After UK asylum bill debate, UNHCR urges MPs to avoid punishing asylum-seekers
UNHCR has urged lawmakers to amend the parts of the Bill that would unfairly punish many refugees.
The Nationality and Borders Bill passed its Second Reading on Tuesday by 366 to 265 votes, following two days of debate in the House of Commons. It will bring into law a range of proposals by the Home Office to overhaul refugee processing.
Over 100 MPs spoke in the debate, with many citing UNHCR’s concerns about the Bill’s compatibility with international law and UK international responsibilities. It will now undergo further scrutiny in committee stage, from the autumn.
“We were saddened that the Bill has passed this stage in this form,” said Rossella Pagliuchi-Lor, UNHCR UK’s Representative. “This Bill would create a discriminatory two-tier asylum system violating the 1951 Refugee Convention and target bona fide refugees. The right to seek asylum is universal and doesn’t depend on the mode of arrival. Under the Refugee Convention, states must grant asylum-seekers access to their territory and refugees access to their rights.”
At the centre of the Bill and the wider New Plan for Immigration is a new asylum system that penalises those entering the UK without permission with inferior support and fewer rights compared to refugees admitted via the small number of legal routes available. Spontaneous arrivals, or those having passed through countries deemed safe, and where it is considered they could have claimed asylum, will be liable to criminal sanction or attempts to transfer them to other safe third countries.
Criminalising asylum-seekers is unacceptable
“UNHCR will be working to ensure that the proposed criminalisation of ‘illegal entry’ will not target refugees,” Ms. Pagliuchi-Lor said. “We will seek assurances from Government on this critical matter while the Bill progresses.”
While international law does not offer unlimited rights to choose where to apply for asylum, it does allow people to seek protection in specific countries, and does not require asylum-seekers to make claims in the first safe country they reach, a point emphasized during the debate by former Conservative Prime Minister Theresa May MP.
“Agreements between European countries, which have comparable standards of asylum, to better share responsibility are fine,” said Ms. Pagliuchi-Lor. “The bottom line, however, is that refugees should not be denied access to the rights in the Convention just because a country thinks that asylum should be sought elsewhere.”
UNHCR also urged UK lawmakers in the strongest terms to reject parts of the legislation that shift its international refugee protection obligations through offshore or external asylum processing. Such policies have proved dehumanizing, expensive and failed to resolve the underlying causes of movement and displacement. Seeking to incentivize less well-resourced countries to host asylum seekers conflicts with the goals of international burden sharing, recently supported by the UK in the Global Compact on Refugees.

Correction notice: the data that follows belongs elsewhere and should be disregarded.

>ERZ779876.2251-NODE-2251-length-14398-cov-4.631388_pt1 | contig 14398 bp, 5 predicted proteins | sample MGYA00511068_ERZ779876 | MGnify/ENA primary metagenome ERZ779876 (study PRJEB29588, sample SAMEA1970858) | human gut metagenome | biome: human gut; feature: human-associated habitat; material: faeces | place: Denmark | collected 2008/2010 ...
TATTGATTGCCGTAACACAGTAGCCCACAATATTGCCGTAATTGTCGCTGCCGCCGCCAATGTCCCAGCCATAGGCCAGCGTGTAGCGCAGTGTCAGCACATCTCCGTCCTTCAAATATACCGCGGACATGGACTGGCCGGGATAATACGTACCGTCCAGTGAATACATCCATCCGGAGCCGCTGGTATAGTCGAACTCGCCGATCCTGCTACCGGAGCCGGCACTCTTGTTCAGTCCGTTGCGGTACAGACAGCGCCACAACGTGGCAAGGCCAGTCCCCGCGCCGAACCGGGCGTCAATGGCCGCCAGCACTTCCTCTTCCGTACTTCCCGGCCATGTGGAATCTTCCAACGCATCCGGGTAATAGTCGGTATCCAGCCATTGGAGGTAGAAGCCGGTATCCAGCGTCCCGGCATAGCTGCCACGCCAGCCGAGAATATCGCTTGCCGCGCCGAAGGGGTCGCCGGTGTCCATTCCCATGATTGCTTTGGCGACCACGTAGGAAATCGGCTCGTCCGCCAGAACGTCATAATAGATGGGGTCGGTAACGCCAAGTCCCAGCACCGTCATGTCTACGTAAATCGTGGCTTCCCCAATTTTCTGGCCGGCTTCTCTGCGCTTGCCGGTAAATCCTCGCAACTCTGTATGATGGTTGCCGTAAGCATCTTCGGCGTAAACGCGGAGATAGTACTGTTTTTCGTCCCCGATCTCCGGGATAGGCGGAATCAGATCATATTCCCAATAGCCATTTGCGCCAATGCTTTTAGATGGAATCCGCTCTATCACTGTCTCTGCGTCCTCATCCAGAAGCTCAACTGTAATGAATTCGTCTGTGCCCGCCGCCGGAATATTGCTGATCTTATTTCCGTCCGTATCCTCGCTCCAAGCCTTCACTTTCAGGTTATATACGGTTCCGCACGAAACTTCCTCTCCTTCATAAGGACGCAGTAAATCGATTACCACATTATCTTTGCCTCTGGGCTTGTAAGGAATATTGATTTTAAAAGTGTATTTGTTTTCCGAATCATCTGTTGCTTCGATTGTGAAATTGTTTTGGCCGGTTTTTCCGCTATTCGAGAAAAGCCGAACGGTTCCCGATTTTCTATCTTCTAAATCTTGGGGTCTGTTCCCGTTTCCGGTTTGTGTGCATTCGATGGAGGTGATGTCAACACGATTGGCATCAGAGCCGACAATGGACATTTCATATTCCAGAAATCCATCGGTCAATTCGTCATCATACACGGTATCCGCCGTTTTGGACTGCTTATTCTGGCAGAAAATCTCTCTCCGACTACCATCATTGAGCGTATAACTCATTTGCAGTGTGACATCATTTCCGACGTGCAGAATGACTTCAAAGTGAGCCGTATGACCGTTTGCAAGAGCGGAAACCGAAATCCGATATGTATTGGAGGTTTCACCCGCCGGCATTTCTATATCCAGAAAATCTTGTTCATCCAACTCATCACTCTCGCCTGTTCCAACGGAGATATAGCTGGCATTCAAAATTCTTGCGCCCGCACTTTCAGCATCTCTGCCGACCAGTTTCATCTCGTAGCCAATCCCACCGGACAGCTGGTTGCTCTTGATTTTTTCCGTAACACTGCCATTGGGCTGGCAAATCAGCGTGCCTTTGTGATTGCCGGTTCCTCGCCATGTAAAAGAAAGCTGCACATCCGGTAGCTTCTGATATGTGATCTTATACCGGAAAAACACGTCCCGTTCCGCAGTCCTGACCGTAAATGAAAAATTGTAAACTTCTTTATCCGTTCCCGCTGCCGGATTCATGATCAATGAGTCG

UNHCR shares the UK goals of greater asylum processing efficiency and combating smuggling. It is currently working with the Home Office to develop ways to increase efficiency and fairness in asylum procedures and reducing the large and growing claims backlogs. Its suggestions to the Home Office can be found here. “We’re ready to offer all the assistance we can to the UK in this area,” said the UNHCR Representative.
Concerningly, the Bill also proposes a new test for refugee status, which represents a potentially problematic move away from leading UK jurisprudence that maintains a lower standard of proof, UNHCR believes.
Resettlement is tiny and numbers unclear
Resettlement formed an important part of the debate on both sides. UNHCR welcomed the UK’s continued commitment to resettlement and providing better integration support to resettled families. Resettlement is nevertheless only open to a tiny minority of eligible refugees, and the notion that refugees can choose to travel regularly, or that those who travel irregularly are wealthier and inherently less deserving than others reflects a misunderstanding of refugee movements. The Government has yet to provide details of the size of its resettlement programme, which hampers stakeholders from planning for arrivals.
“The commitment to resettlement, welcome as it is, doesn’t absolve the UK of its obligations towards those arriving spontaneously,” said Ms. Pagliuchi-Lor.
Under the Bill, the Government retains the right to treat refugees differently in relation to family reunion rights based on their mode of arrival. UNHCR is concerned that this might limit family reunion prospects for many refugees, which would be inconsistent with the Convention. The 29,000 refugee family reunion arrivals reported in the past five years are likely to mainly be the family members of refugees who arrived spontaneously, since resettled refugees normally travel as whole family groups.
“States clearly have the legitimate right to manage their borders, but it must be in accordance with international law, and they must respect human rights,” said Ms. Pagliuchi-Lor. “Effective border management is not incompatible with upholding the rights of asylum seekers.”